Hey guys. So I have been texting someone from Germany I met online as he also has a pair of B&W 800 Matrix speakers. He mentioned that he treats his tweeters every so many years with Ferro fluid. It was kinda hard to actually text about it online with someone I just met from another county. I did google it and looked on utube for some videos and there are some. It’s seems it should be done about every 10 years or so. And u actually have to take the tweeter out of the cabinet disassemble / remove the voice coil clean out the old Ferro fluid and add new Ferro fluid. It’s seems to be some kind of a magnetic liquid used in speakers especially tweeters for better clearer sound, highs, voices etc. It really looks like a job for the experienced in rebuilding speakers. Has anyone heard of this or had it done ? I’d really love to know from folks who had experience with this. My speakers are from the 90s and even though they still sound phenomenal I’d really like to know more about this. I do plan on keeping my speakers for the long term. Thanks to all in advance.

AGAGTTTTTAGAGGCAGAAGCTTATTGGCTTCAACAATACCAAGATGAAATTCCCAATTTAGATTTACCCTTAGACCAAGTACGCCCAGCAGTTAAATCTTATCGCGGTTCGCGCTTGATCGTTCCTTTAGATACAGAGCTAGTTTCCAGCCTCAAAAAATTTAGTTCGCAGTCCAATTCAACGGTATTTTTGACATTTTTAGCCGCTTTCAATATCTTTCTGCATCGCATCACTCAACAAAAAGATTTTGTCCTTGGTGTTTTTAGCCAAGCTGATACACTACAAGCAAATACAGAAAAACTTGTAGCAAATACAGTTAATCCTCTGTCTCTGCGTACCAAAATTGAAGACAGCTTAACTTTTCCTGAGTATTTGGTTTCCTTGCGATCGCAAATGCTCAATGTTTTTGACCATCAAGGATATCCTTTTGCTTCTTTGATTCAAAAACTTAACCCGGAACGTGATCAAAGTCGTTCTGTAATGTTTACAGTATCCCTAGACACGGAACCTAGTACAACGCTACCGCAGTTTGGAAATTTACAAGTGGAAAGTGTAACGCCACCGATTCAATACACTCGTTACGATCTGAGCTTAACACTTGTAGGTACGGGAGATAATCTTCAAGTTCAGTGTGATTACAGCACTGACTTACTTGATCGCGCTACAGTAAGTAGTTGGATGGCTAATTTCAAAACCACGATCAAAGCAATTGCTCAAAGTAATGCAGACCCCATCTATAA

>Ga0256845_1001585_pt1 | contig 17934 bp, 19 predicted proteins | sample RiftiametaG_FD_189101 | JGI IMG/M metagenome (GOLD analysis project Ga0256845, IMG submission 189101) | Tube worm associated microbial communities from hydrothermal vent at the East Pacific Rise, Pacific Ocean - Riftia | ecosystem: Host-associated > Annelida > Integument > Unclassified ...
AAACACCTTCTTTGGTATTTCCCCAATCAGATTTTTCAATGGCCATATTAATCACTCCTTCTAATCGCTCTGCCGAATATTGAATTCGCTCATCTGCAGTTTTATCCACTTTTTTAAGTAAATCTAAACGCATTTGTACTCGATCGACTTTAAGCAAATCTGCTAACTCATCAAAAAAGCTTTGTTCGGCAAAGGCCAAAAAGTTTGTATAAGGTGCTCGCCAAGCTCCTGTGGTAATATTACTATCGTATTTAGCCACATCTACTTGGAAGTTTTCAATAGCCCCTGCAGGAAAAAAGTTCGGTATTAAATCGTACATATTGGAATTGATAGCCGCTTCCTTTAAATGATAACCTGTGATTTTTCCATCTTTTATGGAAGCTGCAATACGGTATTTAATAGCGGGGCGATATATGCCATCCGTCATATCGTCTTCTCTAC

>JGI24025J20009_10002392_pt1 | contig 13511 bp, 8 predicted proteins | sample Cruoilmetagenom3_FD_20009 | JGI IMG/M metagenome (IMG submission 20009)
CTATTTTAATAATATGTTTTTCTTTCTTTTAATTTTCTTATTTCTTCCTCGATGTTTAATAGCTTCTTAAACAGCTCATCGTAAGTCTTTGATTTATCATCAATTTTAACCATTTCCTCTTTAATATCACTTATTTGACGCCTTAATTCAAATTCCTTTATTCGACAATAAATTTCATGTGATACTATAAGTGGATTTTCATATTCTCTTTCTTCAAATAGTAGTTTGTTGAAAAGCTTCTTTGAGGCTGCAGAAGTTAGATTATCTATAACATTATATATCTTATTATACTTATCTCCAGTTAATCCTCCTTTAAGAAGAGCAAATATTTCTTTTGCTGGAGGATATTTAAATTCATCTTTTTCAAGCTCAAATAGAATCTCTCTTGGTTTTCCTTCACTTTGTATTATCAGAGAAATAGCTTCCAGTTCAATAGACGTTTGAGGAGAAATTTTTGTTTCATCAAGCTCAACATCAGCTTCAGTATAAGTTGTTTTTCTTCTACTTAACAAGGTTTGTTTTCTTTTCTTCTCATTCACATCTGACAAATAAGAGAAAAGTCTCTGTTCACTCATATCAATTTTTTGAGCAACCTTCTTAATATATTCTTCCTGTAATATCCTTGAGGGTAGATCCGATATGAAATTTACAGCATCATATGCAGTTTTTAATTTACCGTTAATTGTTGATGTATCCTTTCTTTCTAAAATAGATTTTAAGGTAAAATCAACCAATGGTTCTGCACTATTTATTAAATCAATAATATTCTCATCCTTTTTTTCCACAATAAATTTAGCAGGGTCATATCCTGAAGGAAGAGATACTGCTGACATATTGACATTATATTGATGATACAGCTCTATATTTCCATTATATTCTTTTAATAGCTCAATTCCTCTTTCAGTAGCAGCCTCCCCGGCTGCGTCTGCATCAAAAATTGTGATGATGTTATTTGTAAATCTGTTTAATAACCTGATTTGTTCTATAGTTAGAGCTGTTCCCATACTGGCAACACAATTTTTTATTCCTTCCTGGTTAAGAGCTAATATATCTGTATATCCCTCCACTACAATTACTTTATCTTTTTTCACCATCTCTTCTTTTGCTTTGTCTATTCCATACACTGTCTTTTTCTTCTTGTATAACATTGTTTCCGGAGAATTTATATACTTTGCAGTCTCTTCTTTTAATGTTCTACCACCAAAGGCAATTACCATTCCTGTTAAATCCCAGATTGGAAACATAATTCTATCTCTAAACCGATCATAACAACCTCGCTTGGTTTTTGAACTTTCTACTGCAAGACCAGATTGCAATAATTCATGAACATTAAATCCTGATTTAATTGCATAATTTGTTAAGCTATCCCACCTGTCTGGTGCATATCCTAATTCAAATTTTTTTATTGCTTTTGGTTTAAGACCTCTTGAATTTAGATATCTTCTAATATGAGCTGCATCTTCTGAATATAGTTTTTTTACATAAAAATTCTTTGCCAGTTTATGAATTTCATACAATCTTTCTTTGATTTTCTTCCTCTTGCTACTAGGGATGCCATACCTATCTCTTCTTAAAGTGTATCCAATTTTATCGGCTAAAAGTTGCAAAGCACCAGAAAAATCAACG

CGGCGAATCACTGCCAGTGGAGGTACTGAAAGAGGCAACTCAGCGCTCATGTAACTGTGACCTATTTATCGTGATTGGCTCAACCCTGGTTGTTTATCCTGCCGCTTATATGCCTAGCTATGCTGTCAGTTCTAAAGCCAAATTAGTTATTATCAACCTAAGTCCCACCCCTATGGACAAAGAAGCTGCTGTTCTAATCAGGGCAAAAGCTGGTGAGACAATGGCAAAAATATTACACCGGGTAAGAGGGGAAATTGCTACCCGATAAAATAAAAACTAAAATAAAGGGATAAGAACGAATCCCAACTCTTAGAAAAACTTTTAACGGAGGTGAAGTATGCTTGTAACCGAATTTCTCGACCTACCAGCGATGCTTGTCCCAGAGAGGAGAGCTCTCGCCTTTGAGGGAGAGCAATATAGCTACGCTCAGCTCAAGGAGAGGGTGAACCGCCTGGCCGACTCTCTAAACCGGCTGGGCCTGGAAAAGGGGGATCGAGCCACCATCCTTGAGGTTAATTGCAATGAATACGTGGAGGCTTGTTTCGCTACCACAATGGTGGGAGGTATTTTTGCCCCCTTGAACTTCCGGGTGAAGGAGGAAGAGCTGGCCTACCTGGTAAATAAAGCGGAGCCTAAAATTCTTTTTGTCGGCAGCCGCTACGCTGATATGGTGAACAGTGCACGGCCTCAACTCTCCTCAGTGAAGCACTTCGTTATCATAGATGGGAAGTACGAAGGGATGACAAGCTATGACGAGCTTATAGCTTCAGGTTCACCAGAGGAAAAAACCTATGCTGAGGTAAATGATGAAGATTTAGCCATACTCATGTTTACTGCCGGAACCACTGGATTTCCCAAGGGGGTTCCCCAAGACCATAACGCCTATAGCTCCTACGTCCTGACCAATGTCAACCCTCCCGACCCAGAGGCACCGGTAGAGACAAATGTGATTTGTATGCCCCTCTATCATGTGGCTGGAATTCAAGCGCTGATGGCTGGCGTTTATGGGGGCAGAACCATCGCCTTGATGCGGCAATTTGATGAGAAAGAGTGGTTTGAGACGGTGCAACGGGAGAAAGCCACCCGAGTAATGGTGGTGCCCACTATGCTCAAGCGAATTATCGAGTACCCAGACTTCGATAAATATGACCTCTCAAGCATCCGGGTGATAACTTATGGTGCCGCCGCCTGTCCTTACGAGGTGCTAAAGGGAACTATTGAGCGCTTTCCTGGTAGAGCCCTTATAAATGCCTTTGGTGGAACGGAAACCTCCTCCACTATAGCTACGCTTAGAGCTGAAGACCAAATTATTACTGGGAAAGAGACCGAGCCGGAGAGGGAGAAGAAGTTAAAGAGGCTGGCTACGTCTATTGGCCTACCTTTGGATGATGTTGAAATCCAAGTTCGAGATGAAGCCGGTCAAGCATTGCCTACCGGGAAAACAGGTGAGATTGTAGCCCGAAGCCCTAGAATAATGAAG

128x128Ag insider logo xs@2xtattooedtrackman

I have done it many times.... If your listening habits would never strain the tweeter, I would normally remove the fluid rather than replace it. Can sound slightly better, never found it to sound worse.

I have changed the ferrofluid in my tweeters.  The ease or difficulty in doing so depends entirely on how hard or easy it is to dissemble the tweeters.  It turns out in my case it was easy to dissemble to tweeter to be able to get to the channel where you wipe out what's left of the old ferrofluid and add the new.

Personally, with nicer speakers like yours I would just send the tweeters to Millersound and have him do the work.  I'm sure it would be quick turnaround (guessing days) and very reasonable and Bill is great to deal with.

Millersound Speaker Refoaming, Speaker Reconing and Repair Services

Regarding "ferrofluid", from the net:

"Ferrofluid cools down the speaker coils which are susceptible to extreme heat. Ferrofluid transfers and dissipates the thermal energy produced by the strong vibration of the moving driver. As magnets increase in temperature, they lose some of their power."


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